« Reply #642 on: February 22, 2015, 07:24:00 PM »
Hi everyone.

I'd like to ask a favor of all the Australian posters. I work for one of the big banks and we have to do a training course on experimentation. My idea was to create something like Betterment in Australia.

If we had that would you use the service assuming it was exactly the same - low fees, automatic asset allocation and tax loss harvesting ?

I can't see any of the big banks ever offering this service as I think it would cut their profits in other areas of financial advice/services too much but it'd be interesting if there was a demand for a service like that.

Hi Steveo -

I assume you have already seen www.stockspot.com.au. They are "partnered" with Macquarie, though no mention of whether they are an investor. Would like to get Chris from StockSpot to comment but my impression is that it's still quite manual when compared to Betterment/etc.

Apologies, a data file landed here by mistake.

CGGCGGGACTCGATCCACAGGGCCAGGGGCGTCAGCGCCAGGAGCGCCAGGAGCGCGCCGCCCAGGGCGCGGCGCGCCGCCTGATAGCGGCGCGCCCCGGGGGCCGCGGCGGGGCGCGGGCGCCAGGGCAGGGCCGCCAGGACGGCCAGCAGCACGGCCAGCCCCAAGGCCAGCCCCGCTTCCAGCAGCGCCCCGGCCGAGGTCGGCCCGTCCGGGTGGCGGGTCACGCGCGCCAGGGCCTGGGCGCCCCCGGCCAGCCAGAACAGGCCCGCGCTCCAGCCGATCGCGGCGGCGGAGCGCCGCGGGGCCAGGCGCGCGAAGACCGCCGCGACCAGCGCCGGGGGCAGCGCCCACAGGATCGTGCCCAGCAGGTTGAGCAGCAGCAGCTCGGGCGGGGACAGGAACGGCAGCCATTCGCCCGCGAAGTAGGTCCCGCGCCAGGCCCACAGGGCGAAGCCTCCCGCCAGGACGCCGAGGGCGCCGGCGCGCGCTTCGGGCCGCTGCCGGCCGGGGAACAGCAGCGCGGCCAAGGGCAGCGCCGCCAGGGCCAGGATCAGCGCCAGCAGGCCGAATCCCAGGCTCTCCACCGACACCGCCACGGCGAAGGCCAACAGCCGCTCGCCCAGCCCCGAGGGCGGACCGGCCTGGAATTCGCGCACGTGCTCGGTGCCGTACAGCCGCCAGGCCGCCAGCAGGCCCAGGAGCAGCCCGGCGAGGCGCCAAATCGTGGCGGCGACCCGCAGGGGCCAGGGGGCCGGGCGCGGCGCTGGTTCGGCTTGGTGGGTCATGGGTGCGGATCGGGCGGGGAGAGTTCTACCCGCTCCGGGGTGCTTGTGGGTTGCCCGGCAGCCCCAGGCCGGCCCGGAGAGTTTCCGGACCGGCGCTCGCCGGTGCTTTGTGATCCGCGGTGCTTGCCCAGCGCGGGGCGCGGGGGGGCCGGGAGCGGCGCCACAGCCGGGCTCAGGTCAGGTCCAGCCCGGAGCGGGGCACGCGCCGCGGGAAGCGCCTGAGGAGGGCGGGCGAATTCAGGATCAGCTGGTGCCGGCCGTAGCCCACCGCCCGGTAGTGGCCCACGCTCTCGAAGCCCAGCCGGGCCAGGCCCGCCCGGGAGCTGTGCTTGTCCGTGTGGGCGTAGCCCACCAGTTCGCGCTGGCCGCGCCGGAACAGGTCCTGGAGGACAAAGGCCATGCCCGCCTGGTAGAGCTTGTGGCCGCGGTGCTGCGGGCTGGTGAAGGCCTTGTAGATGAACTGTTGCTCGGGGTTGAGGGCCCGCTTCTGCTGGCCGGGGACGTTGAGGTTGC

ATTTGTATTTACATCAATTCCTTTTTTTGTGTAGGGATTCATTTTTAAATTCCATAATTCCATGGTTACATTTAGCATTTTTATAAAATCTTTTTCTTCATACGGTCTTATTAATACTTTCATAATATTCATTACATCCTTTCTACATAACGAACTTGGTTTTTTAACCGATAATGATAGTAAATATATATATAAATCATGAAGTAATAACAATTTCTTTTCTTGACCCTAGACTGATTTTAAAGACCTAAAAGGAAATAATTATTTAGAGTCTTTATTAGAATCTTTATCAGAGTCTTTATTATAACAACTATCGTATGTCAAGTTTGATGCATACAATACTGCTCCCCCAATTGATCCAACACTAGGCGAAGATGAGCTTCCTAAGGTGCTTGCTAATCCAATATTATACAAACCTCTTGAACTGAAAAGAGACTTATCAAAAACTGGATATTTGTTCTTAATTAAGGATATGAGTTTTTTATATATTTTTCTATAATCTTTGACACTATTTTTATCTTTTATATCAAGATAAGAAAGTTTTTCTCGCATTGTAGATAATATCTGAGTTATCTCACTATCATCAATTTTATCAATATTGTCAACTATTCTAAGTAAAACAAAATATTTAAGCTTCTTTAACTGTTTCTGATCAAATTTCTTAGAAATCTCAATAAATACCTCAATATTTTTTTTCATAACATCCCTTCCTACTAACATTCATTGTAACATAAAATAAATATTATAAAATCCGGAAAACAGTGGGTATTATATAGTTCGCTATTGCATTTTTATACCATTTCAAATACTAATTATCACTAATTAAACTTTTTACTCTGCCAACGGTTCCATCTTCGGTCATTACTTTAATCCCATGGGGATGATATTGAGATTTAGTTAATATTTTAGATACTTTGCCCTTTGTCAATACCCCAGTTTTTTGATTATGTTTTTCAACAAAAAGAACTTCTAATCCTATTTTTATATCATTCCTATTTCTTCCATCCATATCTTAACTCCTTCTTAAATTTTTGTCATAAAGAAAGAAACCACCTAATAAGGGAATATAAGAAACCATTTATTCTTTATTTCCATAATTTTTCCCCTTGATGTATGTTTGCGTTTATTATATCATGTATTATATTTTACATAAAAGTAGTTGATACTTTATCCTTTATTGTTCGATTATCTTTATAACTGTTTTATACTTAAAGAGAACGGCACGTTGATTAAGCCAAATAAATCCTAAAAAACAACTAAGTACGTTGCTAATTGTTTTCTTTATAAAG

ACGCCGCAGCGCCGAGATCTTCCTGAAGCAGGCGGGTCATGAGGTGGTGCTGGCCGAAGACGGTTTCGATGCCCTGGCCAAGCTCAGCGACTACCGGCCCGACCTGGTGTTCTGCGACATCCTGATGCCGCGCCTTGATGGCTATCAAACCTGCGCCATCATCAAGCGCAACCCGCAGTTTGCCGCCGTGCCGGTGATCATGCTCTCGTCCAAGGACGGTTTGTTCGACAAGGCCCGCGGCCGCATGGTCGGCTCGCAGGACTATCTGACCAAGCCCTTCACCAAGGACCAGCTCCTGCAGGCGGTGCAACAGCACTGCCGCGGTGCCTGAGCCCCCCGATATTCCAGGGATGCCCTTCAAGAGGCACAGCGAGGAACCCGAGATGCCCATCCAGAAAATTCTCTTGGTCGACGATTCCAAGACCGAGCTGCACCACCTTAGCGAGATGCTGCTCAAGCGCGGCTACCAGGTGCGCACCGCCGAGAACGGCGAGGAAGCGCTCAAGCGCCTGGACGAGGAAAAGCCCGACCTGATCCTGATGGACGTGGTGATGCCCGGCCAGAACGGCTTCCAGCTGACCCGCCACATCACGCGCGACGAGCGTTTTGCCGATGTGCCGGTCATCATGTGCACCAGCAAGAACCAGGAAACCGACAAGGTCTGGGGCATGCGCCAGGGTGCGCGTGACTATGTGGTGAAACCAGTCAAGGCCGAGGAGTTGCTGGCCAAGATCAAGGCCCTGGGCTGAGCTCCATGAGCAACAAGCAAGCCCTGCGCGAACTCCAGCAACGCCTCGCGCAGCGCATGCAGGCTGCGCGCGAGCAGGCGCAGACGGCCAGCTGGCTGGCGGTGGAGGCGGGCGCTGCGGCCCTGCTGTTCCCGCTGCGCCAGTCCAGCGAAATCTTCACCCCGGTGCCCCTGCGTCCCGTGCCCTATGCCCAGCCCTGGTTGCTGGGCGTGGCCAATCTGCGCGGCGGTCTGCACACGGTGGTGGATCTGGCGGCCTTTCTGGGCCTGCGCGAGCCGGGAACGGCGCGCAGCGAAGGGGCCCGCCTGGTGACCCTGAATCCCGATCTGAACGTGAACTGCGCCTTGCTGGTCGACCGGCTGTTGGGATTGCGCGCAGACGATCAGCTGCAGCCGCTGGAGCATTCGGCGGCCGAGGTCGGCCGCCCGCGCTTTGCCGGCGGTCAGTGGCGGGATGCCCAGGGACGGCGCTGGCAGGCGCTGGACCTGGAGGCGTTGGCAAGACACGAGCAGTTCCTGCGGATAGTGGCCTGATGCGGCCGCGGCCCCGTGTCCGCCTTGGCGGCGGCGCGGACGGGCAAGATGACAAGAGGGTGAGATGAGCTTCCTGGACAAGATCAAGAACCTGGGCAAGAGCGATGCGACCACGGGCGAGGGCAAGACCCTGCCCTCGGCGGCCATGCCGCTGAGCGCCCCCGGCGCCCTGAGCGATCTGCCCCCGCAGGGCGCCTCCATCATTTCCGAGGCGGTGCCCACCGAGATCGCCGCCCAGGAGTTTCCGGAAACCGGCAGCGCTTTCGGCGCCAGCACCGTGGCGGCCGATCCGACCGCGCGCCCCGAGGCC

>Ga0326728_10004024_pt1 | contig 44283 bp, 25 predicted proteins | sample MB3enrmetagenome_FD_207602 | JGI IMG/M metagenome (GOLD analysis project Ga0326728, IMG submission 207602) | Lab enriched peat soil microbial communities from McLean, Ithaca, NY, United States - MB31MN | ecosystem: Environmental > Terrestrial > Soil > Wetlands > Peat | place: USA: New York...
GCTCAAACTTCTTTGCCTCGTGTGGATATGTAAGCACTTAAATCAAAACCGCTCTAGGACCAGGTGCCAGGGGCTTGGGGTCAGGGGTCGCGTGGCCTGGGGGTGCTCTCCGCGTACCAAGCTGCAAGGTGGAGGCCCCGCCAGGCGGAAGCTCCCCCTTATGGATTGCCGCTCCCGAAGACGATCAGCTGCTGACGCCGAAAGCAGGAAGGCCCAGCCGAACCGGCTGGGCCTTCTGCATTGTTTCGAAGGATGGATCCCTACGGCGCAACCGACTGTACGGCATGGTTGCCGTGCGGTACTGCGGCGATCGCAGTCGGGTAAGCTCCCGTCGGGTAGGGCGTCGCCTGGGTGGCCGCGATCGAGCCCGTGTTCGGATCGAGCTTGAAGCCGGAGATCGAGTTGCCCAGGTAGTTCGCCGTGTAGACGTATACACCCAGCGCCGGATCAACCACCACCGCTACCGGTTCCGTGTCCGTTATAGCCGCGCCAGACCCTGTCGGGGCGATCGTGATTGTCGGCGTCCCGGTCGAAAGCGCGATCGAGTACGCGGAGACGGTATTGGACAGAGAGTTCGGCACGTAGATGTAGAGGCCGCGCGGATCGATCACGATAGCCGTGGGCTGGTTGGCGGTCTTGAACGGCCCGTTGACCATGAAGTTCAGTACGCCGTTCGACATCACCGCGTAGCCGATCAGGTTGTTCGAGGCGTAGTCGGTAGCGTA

I think it's just a matter of time before the American robo-investors arrive in Australia in earnest and disrupt the entire industry. If Stockspot or someone else could do it first and do it better then there would be a massive opportunity here, albeit with lower margins.

(although I've been wrong with similar predictions before. I'm still waiting for sub-$1 buy trades, like they have in Canada*)

Personally I wouldn't use it if it were the same as Betterment - the fees are still too high, and I like the control (real or imagined) of my current setup. But I could see myself recommending it to friends/relatives one day that were trying to get started in investing.

* edit: specifically Questtrade

Thanks for the comments. I'd like more feedback from other posters. Cmon would you use it or not.